By MARK HAIHUIE
INSTITUTE of National Affairs executive director Paul Barker, pictured, says plans to restructure the rice market should consider competition issues in a balanced manner for domestic growers and companies which import it.
Barker was responding to a recent explanation by Minister for Agriculture and Livestock Benny Allan on the delay of the Central Province Rice Project to be operated by Naime Agro Limited.
“This proposal of Naime’s has always appeared to be an exercise in securing a State-endorsed monopoly or near monopoly over rice sales,” he said.
“PNG needs a competitive market for rice and other staples as an essential part of its National Food Security Policy, as well as overall competition and macro-economic policy.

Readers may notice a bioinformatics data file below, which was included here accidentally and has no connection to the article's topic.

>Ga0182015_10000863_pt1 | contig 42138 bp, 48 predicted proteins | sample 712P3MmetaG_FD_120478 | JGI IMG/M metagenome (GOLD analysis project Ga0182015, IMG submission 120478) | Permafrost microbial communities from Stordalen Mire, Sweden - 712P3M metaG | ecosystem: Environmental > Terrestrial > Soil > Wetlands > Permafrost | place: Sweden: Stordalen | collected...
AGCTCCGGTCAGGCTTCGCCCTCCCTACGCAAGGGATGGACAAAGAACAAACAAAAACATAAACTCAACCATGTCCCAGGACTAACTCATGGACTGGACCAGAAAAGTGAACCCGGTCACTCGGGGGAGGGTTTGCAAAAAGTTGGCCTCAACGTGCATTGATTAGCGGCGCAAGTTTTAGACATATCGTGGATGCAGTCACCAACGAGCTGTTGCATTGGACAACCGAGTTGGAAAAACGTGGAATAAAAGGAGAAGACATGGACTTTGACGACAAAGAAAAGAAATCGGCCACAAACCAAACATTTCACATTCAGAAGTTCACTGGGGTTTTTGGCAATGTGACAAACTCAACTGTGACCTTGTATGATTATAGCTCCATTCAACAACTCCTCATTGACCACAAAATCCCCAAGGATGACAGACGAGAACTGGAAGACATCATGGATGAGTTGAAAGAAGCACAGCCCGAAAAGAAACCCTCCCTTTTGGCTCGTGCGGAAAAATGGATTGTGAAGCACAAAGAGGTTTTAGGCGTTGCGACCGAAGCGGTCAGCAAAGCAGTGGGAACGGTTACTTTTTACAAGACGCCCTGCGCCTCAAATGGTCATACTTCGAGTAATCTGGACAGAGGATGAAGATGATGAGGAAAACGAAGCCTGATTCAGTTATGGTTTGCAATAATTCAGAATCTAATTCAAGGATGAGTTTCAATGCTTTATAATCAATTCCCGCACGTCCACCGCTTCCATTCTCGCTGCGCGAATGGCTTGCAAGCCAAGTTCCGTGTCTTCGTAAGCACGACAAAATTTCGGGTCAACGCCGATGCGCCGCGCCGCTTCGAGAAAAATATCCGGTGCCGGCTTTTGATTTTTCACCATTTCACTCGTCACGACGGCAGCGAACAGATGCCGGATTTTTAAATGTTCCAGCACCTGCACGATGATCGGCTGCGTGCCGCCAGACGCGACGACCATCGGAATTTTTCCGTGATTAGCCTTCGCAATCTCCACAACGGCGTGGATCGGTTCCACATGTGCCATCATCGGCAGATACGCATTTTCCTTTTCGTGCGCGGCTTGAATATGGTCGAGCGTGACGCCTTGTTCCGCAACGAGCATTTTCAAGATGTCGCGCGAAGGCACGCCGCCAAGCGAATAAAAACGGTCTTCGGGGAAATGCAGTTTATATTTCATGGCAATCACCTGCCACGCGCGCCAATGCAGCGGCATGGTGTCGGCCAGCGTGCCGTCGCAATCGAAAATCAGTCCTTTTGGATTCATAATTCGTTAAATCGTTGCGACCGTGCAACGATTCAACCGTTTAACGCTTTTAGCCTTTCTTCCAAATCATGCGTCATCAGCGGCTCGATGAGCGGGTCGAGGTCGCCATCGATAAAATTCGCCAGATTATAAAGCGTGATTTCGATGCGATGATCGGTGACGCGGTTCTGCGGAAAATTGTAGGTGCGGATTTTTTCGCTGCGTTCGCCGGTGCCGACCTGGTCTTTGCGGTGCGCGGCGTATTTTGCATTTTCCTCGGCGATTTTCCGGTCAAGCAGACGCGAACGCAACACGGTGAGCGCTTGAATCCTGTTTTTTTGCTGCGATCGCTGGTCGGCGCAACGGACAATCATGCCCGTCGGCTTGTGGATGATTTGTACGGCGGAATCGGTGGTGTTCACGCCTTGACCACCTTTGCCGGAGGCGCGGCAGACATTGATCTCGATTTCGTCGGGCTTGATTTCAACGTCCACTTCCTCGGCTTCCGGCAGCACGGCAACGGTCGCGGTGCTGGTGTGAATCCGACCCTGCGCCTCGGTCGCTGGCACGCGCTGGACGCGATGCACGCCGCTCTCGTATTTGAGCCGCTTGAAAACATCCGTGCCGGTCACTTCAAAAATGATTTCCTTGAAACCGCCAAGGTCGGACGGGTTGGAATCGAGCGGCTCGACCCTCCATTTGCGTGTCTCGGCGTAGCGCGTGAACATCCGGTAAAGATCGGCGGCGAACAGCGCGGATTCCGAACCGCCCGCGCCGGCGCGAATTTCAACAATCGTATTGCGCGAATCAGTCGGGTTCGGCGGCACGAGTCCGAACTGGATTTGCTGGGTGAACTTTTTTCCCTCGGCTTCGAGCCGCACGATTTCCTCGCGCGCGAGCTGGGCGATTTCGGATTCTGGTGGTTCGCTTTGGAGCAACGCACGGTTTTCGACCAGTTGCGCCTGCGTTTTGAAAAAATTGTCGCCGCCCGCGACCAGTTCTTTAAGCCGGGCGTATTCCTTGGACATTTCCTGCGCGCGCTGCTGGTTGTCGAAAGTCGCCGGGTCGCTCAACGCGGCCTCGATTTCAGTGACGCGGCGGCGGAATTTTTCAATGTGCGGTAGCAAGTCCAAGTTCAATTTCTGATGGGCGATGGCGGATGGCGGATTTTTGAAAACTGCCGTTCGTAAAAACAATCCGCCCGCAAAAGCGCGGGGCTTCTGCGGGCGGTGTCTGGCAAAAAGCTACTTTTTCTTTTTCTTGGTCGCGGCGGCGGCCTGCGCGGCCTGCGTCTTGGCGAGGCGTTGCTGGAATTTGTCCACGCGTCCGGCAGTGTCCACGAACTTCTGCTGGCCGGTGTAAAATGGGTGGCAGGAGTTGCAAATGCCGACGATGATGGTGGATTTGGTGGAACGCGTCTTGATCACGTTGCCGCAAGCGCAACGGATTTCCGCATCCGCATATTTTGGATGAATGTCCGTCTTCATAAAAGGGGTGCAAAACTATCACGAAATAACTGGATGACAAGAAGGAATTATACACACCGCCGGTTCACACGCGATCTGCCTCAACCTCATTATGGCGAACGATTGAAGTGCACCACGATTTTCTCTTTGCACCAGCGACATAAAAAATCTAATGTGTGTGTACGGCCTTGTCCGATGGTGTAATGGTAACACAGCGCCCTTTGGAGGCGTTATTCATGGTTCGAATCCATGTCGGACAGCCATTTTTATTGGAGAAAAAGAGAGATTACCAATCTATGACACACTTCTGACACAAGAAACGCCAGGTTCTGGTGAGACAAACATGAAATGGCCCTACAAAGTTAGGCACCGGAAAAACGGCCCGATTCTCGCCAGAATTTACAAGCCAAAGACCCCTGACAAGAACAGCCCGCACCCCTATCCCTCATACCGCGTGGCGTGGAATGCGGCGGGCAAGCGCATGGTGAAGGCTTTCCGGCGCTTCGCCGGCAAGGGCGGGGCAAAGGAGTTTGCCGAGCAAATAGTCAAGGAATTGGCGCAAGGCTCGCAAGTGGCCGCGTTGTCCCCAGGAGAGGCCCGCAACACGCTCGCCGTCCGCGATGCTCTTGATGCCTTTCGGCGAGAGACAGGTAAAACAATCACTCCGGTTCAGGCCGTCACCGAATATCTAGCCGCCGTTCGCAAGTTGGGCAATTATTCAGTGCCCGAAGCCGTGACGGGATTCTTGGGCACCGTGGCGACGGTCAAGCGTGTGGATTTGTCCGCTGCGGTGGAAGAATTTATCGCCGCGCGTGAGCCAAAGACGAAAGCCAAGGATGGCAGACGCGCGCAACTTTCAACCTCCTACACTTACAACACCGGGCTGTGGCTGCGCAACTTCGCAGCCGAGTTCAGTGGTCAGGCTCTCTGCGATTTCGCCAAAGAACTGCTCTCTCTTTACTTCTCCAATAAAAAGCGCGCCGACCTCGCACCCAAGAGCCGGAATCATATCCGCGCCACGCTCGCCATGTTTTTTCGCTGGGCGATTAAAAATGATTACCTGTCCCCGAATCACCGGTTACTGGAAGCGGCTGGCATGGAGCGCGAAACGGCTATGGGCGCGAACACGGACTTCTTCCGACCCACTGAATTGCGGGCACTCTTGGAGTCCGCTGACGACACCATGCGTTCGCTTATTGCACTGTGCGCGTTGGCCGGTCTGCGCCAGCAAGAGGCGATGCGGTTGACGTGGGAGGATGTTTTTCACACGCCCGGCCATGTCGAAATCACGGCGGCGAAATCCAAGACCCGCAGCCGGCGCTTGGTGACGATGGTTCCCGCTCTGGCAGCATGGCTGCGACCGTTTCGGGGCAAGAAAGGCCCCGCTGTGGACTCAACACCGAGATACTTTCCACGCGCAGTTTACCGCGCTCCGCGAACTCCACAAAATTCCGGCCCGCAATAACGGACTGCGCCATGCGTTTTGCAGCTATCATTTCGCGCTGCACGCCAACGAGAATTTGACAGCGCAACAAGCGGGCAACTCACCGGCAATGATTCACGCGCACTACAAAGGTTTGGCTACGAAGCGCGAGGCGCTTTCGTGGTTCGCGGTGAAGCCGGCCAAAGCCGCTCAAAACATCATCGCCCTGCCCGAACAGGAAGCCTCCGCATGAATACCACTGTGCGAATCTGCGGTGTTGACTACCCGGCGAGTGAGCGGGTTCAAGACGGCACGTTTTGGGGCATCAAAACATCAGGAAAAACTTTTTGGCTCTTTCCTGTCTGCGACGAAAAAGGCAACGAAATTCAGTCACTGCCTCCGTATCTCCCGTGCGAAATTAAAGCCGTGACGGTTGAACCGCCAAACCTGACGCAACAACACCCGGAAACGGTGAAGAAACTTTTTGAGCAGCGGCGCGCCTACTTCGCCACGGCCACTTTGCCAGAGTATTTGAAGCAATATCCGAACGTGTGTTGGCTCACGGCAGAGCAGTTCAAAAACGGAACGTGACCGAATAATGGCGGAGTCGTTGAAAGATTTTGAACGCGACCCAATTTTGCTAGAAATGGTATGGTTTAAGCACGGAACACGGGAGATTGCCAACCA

“But it also needs to provide support to those producing and marketing all staple foods, notably through improving national infrastructure to make it easier and more reliable for producers and traders to bring root crops and domestically-grown rice to the market.”
Barker said there was a range of other measures to improve the
business environment for all agricultural production, marketing and processing in PNG, as highlighted in the recent National Agricultural Summit.
“It’s long been considered that the Naime proposal has largely been about trying to make money from a trading monopoly or near monopoly, rather than producing and trading domestically grown rice,” he said.
“But they should be welcomed to participate in the trade on a competitive basis, and investing in production – but not at the expense of PNG consumers, through higher prices generated by protective import duties and restrictions on competition.”
Barker said the credibility of the Naime Agro Industries Limited and the reputation of a particular principal owner should be a point of concern for the authorities.
By MARK HAIHUIE